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Thomas Woodruff’s “The Four Temperament Variations”

P.P.O.W Gallery
535 West 22nd Street, 3rd Floor, 212-647-1044
January 5 - February 4, 2012
Reception: Thursday, January 5, 6 - 8 PM
Web Site

P.P.O.W Gallery is “tickled sanguine” to be presenting the latest opus from Thomas Woodruff, master alchemist/imagist painter of the arcane, perverse, and popular. The new group of paintings is called The Four Temperament Variations, and it is his eighth solo exhibition with the gallery since 1989. Woodruff is a conceptual artist who uses traditional figurative painting techniques, archetypal formats and hybrid visual vocabularies from history to create contemporary “structures of contemplation” in the form of elaborative paintings in series. Woodruff’s content has explored issues of health, emotion, and personal discovery.

In Thomas Woodruff’s latest body of work, he tackles the four temperaments as well as the painterly figurative genres of portrait, still-life, landscape, and wild life in his variations. Using his highly cross-referenced pictorial mash-up of visual motifs, this series is a celebration of the emotional value of color, the storytelling potential of character and costuming, and a contemporary revision of the enigmatic mysteries of our collective past. He creates his own beasts, including the “quadicorn” and the “batterfly” and weaves threads from animae, steampunk, and body modification culture into these grand, fabulist images as well as his encyclopedic knowledge of art and fashion history.

The Four Temperaments Variations were inspired by the theories of Hippocrates, around 400 BC, when wise men believed everyone’s body and mind were controlled by four different, mysterious, colored fluids: Sanguinic, Choleric, Melancholic, and Phlegmatic. Imbalance or overabundance of the fluids would cause disease or pre-described behaviors. Treatment would usually involve bleeding, cupping, herbs, and emetics. During the Renaissance this theory was revised to include ideas of temperature. In the Age of Reason, aspects of physiognomy were brought into play, and today many pop psychologists and dating services still find the personality traits useful tools for getting along and finding love.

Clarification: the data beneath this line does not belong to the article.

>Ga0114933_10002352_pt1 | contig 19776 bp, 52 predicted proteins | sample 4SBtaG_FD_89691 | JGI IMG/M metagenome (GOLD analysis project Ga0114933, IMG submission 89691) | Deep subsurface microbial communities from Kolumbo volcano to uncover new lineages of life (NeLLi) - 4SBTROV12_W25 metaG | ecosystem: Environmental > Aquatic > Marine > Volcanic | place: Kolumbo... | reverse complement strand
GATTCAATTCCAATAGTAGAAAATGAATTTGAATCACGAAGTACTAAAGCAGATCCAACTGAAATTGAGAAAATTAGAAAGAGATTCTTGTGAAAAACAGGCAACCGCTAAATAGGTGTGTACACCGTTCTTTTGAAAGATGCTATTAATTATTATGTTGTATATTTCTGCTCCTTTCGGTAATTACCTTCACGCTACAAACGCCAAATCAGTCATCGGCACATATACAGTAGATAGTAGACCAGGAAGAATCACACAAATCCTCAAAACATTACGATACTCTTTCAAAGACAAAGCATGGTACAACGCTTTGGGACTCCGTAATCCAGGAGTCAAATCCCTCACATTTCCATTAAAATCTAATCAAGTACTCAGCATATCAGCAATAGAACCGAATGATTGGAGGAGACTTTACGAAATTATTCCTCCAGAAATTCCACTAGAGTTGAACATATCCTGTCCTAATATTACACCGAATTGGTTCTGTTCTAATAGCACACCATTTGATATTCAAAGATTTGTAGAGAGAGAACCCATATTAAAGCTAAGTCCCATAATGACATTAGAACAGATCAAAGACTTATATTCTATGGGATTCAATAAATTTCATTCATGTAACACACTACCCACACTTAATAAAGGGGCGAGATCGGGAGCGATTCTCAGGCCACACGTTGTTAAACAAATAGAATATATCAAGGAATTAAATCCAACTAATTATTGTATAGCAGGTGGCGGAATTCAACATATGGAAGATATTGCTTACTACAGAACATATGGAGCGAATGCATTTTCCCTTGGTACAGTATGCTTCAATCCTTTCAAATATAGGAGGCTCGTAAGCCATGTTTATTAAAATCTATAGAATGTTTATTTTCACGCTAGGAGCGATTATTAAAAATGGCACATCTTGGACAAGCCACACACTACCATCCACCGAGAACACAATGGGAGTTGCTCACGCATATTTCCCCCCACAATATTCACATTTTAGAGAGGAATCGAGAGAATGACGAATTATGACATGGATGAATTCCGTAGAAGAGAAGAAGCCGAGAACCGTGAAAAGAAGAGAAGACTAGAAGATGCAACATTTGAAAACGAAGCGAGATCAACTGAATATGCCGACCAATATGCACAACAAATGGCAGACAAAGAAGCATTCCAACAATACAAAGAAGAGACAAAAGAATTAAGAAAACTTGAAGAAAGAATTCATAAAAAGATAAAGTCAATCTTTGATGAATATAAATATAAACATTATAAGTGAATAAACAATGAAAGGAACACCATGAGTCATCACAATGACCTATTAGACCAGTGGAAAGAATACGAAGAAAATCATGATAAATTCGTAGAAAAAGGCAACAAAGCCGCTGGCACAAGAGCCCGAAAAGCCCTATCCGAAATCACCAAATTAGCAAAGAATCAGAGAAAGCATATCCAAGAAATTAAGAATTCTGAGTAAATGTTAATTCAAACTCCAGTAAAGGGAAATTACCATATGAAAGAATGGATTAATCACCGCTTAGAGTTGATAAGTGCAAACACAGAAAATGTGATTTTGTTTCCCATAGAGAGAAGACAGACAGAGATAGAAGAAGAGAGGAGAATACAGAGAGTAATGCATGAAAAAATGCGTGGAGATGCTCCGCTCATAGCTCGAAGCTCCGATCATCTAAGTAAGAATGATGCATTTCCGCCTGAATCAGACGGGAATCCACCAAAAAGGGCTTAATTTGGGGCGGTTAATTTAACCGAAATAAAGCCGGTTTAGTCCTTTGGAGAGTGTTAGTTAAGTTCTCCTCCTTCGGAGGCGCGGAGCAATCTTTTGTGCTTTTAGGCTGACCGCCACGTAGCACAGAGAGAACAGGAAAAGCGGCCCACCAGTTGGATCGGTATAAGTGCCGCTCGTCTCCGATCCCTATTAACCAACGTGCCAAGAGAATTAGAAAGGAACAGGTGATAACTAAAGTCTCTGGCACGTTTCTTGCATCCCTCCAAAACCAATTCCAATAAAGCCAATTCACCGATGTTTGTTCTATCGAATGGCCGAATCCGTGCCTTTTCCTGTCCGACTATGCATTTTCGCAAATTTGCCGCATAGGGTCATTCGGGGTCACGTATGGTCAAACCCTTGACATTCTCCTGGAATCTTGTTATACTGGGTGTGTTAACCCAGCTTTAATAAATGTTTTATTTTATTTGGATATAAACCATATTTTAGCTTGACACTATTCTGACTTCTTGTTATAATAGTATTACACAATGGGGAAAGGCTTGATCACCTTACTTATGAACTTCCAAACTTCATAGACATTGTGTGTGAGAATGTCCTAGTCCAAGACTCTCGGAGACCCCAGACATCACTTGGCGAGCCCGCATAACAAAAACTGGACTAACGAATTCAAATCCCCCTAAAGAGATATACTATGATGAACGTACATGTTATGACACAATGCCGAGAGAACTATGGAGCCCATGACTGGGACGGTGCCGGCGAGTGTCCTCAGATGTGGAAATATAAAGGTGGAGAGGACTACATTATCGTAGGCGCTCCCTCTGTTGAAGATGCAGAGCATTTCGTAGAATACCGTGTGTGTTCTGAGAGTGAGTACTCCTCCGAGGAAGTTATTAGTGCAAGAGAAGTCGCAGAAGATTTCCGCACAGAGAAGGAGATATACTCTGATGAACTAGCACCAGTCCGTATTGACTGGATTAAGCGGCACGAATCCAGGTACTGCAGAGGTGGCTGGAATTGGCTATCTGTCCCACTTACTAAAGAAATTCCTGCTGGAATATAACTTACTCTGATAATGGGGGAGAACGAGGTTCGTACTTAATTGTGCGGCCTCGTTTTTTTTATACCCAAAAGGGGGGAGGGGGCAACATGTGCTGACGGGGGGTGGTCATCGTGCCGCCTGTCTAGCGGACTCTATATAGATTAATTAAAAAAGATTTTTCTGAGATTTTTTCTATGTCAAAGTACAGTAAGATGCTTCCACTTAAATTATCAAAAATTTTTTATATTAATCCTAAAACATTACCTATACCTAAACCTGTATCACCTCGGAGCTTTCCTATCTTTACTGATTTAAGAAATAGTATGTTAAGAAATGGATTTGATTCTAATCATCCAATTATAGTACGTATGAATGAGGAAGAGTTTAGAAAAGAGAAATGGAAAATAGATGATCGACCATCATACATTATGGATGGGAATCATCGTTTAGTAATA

For many artists, the idea of the humors continues to inspire as models for our emotions and behavior, as a model of the stages of man, and a tidy way of organizing what is ill or well within us all. The Mannerist Jacopo Pontormo used the temperaments to frame his portraits of the evangelists gospel authors. The eccentric engraver Lavater used the characteristics in his visual lexicons on appearances. The Danish composer Carl Nielsen created his Symphony #2 as a meditation on the theme. And of course, there is the modernist masterpiece composed by Paul Hindemith and choreographed by George Balanchine.

Over the years, Woodruff has worked as an artist, illustrator, educator, and curator. He has designed works for theatre, dance, opera, and television, and has worked as a tattooist. He has been a Chair at the School of Visual Arts in New York City for the past 12 years and continues to inspire young artists with his eccentric, visually complex, and visionary paintings. His works have included: The Turning Heads 2008; Freak Parade 2000-2006; All Systems Go 1999; Apple Canon 1997; and The Secret Charts 1995. This is Mr. Woodruff’s 31st solo exhibition in his thirty year career. His work is in public and museum collections all over the world.
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